Tuesday, November 14, 2006

Sensitive

I’m sure that it wasn’t huge news in most parts of the country, but Detroit was abuzz today with the news that the leaders of General Motors, Ford and DaimlerChrysler were meeting with President Bush.

Around here, any Big Three news is huge. Everyone here knows a handful of people who work in the industry. Entire extended families, series of generations, are loyal employees of Ford. Some are eternally loyal with GM. For others, it's Chrysler. As you may imagine, Detroit lives and dies with the automobile industry.

When a wrap-up of the meeting between President Bush and the Big Three popped up on CNN this afternoon, a coworker and I stopped at the television to see the report.

The coworker I stood with, Lisa, is the only coworker I really like now that Kevin’s gone She’s extremely sharp and witty and far too much fun. I trust her and I respect her.

Lisa is very conservative. Conservative to the point that she’ll snap at a harmless comment about how the president "cracks me up." I, of course, am fairly liberal; Lisa and I hadn’t worked together long before I realized that I should not even mention current events, let alone politics, at work. I liked Lisa too much. I didn’t want to go there.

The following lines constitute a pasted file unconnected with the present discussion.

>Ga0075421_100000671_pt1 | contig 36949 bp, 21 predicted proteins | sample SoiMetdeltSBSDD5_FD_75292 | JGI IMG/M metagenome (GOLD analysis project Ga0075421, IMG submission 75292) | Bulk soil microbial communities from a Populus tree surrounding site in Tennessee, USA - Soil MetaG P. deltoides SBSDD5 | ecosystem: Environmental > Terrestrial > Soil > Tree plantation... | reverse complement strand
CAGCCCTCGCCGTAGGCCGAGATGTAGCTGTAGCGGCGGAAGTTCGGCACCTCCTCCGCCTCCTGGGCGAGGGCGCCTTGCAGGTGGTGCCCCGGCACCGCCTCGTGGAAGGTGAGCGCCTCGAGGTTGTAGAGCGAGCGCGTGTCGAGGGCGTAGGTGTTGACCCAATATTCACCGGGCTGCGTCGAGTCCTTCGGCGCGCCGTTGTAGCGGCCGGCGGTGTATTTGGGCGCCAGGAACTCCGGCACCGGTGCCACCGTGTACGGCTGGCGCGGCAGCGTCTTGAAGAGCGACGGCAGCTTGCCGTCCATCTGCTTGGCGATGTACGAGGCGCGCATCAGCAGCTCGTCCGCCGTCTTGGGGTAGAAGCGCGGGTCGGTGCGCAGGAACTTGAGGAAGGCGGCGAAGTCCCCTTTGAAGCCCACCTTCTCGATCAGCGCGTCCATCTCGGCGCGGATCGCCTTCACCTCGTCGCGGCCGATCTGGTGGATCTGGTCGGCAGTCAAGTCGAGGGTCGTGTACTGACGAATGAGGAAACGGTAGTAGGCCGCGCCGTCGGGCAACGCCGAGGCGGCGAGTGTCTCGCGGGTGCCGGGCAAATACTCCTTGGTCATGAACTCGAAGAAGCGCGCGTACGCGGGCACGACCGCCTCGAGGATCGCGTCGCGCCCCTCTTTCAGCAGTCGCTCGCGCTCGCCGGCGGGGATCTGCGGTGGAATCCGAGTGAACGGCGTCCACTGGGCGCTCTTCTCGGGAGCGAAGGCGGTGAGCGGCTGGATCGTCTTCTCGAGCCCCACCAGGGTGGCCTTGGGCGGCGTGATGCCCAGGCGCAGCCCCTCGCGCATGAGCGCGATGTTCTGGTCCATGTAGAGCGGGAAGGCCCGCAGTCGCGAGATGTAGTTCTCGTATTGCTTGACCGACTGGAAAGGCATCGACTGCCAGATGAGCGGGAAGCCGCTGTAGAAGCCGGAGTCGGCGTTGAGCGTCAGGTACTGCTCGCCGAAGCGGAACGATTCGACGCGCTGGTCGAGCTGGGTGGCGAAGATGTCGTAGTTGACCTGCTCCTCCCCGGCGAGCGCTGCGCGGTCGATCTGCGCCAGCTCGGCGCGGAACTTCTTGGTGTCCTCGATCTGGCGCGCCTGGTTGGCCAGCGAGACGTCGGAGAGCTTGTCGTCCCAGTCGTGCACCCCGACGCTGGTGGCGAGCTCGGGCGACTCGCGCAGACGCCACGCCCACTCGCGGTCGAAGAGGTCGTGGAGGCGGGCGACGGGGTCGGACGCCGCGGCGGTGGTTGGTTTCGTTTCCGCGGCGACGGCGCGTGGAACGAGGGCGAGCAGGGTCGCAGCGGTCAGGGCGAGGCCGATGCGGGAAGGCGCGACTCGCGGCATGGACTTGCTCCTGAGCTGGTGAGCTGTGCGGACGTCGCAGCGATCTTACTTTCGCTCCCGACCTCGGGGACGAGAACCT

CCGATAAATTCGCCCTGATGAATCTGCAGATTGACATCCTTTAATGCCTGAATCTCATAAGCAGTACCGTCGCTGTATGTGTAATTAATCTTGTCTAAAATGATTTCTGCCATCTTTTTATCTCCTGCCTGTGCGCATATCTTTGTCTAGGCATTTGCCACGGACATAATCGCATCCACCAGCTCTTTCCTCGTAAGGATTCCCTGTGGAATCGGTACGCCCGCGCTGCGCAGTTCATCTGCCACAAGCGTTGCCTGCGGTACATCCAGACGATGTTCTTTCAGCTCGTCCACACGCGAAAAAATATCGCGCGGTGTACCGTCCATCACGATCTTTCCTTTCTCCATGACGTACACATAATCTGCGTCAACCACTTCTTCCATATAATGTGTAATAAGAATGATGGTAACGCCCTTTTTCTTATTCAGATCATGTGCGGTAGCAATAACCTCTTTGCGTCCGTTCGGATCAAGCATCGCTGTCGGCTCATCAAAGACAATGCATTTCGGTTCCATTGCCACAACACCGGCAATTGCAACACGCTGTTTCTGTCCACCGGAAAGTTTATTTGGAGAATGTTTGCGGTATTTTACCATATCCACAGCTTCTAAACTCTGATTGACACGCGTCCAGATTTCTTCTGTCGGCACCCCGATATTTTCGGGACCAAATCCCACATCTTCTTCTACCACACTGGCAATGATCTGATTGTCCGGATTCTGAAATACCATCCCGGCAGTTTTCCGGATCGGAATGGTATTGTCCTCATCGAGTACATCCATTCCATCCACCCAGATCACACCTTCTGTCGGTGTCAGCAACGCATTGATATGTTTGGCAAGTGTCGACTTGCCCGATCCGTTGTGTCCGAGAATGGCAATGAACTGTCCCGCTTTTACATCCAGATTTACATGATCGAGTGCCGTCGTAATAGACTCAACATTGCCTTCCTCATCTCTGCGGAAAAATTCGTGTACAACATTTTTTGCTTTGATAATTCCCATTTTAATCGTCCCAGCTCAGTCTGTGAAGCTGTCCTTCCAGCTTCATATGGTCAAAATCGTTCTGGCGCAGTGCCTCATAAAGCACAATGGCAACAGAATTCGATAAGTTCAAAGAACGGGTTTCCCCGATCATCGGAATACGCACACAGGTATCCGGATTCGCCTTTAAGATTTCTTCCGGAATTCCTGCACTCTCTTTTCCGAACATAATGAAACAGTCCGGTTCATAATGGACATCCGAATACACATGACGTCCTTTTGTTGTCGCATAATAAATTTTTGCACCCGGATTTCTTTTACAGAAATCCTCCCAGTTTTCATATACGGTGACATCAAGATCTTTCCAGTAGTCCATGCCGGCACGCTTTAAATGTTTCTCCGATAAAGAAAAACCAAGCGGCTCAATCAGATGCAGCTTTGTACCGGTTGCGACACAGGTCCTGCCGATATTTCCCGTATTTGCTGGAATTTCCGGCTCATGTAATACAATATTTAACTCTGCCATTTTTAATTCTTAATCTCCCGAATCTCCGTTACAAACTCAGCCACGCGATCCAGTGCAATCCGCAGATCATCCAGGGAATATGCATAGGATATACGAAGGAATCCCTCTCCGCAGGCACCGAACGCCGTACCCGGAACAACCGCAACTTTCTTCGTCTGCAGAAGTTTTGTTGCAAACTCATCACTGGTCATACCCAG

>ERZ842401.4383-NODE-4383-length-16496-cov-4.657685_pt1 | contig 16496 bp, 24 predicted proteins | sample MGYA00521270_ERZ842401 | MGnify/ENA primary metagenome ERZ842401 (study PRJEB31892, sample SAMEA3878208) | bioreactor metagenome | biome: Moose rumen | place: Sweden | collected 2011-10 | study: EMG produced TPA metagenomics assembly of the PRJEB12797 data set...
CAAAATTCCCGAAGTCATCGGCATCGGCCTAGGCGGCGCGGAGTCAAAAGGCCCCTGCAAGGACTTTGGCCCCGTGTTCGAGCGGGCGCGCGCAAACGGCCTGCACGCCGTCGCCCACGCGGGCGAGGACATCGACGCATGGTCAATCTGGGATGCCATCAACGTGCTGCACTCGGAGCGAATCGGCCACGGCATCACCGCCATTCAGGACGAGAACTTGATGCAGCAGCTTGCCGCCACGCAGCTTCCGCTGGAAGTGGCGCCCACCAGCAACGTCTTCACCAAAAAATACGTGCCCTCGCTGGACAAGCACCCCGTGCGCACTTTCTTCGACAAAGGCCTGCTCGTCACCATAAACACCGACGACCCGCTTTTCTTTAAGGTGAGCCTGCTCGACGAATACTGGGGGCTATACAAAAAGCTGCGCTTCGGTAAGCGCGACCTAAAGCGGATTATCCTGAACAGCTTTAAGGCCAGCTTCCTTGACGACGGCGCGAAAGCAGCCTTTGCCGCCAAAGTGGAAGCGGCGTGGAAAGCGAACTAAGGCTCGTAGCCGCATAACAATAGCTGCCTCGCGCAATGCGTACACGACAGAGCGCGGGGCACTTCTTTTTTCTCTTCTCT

And I’ve never gone there. I sit at my desk and watch Lisa’s reactions while masking my own behind a façade of disinterest. I doubt that she had any idea of my political leaning.

Until today.

Much of the report that we were watching, like much of the meeting with the president, was focused on healthcare.

Lisa mentioned, casually, how ridiculous it was for the Big Three to think that they would get any help from Washington. Especially for healthcare. Why do they think that the government would want to help them?

Uhhh. Because the government has a vested interest in keeping the Big Three in business?

Well, yes, Lisa conceded. But that’s just one step closer to socialized medicine.

I shrugged my shoulders. And blinked back a few tears.

"I don’t know," I said. "But I know that, as a child, I watched a father stand at a pharmacy, trying to decide which of two prescriptions he should get filled for his baby because he couldn’t afford to fill them both. No parent should be forced to make that decision. And that broke my heart. And just thinking of that breaks my heart now. It’s wrong."

She said something about agreeing that was wrong and terrible, but...I didn’t stay to listen.

I couldn’t.

And it makes no sense. I’ve never been without excellent health care. I’ve never been anything but privileged. Because of my pampered history, it feels like this issue picked me. I swear that I never consciously picked it.

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